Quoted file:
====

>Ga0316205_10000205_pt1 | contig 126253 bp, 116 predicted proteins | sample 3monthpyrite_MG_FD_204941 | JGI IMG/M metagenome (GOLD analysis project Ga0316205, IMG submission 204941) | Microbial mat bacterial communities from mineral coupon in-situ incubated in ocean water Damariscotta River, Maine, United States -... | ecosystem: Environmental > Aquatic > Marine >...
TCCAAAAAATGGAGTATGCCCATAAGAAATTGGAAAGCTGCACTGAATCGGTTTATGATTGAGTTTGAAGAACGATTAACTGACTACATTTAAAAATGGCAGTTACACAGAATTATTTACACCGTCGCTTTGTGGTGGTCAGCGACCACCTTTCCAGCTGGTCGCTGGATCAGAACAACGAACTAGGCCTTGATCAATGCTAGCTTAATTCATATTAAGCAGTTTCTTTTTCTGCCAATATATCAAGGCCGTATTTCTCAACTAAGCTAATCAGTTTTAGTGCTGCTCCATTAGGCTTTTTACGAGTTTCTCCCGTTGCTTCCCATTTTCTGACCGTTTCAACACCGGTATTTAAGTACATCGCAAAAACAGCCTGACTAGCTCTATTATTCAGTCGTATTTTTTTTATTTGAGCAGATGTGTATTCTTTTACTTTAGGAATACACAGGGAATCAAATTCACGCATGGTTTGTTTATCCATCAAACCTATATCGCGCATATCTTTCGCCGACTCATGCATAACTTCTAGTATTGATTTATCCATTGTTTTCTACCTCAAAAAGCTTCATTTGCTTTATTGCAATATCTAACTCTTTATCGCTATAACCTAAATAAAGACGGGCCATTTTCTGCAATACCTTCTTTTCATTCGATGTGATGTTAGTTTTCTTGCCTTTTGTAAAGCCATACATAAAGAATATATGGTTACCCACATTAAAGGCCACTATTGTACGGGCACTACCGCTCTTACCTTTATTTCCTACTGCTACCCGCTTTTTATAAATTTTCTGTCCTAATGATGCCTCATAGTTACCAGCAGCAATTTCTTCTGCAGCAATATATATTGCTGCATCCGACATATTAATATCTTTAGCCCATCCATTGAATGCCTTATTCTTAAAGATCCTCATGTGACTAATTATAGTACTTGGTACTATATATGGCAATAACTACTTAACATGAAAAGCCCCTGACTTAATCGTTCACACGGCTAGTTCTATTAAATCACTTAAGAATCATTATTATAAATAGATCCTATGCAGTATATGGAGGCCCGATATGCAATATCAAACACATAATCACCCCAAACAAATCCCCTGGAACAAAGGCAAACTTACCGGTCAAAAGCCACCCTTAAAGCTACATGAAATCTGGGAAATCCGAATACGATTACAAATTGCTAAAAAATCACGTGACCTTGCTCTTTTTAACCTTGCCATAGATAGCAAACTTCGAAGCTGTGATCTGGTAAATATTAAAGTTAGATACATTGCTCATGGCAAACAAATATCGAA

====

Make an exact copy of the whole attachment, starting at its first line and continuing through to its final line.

>Ga0316205_10000205_pt1 | contig 126253 bp, 116 predicted proteins | sample 3monthpyrite_MG_FD_204941 | JGI IMG/M metagenome (GOLD analysis project Ga0316205, IMG submission 204941) | Microbial mat bacterial communities from mineral coupon in-situ incubated in ocean water Damariscotta River, Maine, United States -... | ecosystem: Environmental > Aquatic > Marine >...
TCCAAAAAATGGAGTATGCCCATAAGAAATTGGAAAGCTGCACTGAATCGGTTTATGATTGAGTTTGAAGAACGATTAACTGACTACATTTAAAAATGGCAGTTACACAGAATTATTTACACCGTCGCTTTGTGGTGGTCAGCGACCACCTTTCCAGCTGGTCGCTGGATCAGAACAACGAACTAGGCCTTGATCAATGCTAGCTTAATTCATATTAAGCAGTTTCTTTTTCTGCCAATATATCAAGGCCGTATTTCTCAACTAAGCTAATCAGTTTTAGTGCTGCTCCATTAGGCTTTTTACGAGTTTCTCCCGTTGCTTCCCATTTTCTGACCGTTTCAACACCGGTATTTAAGTACATCGCAAAAACAGCCTGACTAGCTCTATTATTCAGTCGTATTTTTTTTATTTGAGCAGATGTGTATTCTTTTACTTTAGGAATACACAGGGAATCAAATTCACGCATGGTTTGTTTATCCATCAAACCTATATCGCGCATATCTTTCGCCGACTCATGCATAACTTCTAGTATTGATTTATCCATTGTTTTCTACCTCAAAAAGCTTCATTTGCTTTATTGCAATATCTAACTCTTTATCGCTATAACCTAAATAAAGACGGGCCATTTTCTGCAATACCTTCTTTTCATTCGATGTGATGTTAGTTTTCTTGCCTTTTGTAAAGCCATACATAAAGAATATATGGTTACCCACATTAAAGGCCACTATTGTACGGGCACTACCGCTCTTACCTTTATTTCCTACTGCTACCCGCTTTTTATAAATTTTCTGTCCTAATGATGCCTCATAGTTACCAGCAGCAATTTCTTCTGCAGCAATATATATTGCTGCATCCGACATATTAATATCTTTAGCCCATCCATTGAATGCCTTATTCTTAAAGATCCTCATGTGACTAATTATAGTACTTGGTACTATATATGGCAATAACTACTTAACATGAAAAGCCCCTGACTTAATCGTTCACACGGCTAGTTCTATTAAATCACTTAAGAATCATTATTATAAATAGATCCTATGCAGTATATGGAGGCCCGATATGCAATATCAAACACATAATCACCCCAAACAAATCCCCTGGAACAAAGGCAAACTTACCGGTCAAAAGCCACCCTTAAAGCTACATGAAATCTGGGAAATCCGAATACGATTACAAATTGCTAAAAAATCACGTGACCTTGCTCTTTTTAACCTTGCCATAGATAGCAAACTTCGAAGCTGTGATCTGGTAAATATTAAAGTTAGATACATTGCTCATGGCAAACAAATATCGAA